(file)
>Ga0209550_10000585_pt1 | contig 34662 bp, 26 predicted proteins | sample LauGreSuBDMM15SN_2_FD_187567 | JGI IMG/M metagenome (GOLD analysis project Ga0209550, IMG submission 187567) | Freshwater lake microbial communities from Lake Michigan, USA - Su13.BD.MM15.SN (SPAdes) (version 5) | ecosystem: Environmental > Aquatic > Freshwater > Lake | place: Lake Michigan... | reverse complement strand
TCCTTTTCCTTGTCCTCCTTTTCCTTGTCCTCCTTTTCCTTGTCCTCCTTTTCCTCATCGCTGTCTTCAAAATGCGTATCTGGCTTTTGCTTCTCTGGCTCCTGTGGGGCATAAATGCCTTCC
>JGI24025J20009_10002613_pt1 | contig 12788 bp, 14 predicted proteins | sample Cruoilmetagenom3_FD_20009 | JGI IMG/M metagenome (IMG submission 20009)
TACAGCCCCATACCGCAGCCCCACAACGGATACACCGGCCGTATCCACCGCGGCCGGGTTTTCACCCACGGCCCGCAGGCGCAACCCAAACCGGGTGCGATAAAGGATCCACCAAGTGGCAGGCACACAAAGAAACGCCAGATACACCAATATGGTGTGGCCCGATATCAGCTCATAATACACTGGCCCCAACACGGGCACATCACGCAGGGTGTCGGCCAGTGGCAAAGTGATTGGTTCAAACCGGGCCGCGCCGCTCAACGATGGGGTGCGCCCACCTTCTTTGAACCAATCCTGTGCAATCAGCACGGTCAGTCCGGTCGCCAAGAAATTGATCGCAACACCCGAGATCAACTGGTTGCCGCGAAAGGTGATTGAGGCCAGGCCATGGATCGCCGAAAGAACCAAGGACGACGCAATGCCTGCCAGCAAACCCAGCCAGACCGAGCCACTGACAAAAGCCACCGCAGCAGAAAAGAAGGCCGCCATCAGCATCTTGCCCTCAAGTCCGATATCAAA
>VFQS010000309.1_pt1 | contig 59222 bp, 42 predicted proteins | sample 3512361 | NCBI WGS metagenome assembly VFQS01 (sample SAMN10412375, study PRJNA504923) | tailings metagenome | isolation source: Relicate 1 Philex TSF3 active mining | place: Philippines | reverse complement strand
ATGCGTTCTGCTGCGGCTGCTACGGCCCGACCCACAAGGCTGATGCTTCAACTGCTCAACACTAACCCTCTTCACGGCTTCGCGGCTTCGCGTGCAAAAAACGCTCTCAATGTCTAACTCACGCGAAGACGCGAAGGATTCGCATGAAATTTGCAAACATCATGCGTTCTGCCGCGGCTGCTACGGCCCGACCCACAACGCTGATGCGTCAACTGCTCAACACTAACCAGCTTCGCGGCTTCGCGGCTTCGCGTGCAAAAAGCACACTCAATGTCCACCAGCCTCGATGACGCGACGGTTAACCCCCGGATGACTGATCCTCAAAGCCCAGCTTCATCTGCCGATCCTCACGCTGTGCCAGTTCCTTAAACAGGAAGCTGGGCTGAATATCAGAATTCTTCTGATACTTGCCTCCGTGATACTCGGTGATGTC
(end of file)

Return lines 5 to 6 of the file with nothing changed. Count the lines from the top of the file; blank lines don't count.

>VFQS010000309.1_pt1 | contig 59222 bp, 42 predicted proteins | sample 3512361 | NCBI WGS metagenome assembly VFQS01 (sample SAMN10412375, study PRJNA504923) | tailings metagenome | isolation source: Relicate 1 Philex TSF3 active mining | place: Philippines | reverse complement strand
ATGCGTTCTGCTGCGGCTGCTACGGCCCGACCCACAAGGCTGATGCTTCAACTGCTCAACACTAACCCTCTTCACGGCTTCGCGGCTTCGCGTGCAAAAAACGCTCTCAATGTCTAACTCACGCGAAGACGCGAAGGATTCGCATGAAATTTGCAAACATCATGCGTTCTGCCGCGGCTGCTACGGCCCGACCCACAACGCTGATGCGTCAACTGCTCAACACTAACCAGCTTCGCGGCTTCGCGGCTTCGCGTGCAAAAAGCACACTCAATGTCCACCAGCCTCGATGACGCGACGGTTAACCCCCGGATGACTGATCCTCAAAGCCCAGCTTCATCTGCCGATCCTCACGCTGTGCCAGTTCCTTAAACAGGAAGCTGGGCTGAATATCAGAATTCTTCTGATACTTGCCTCCGTGATACTCGGTGATGTC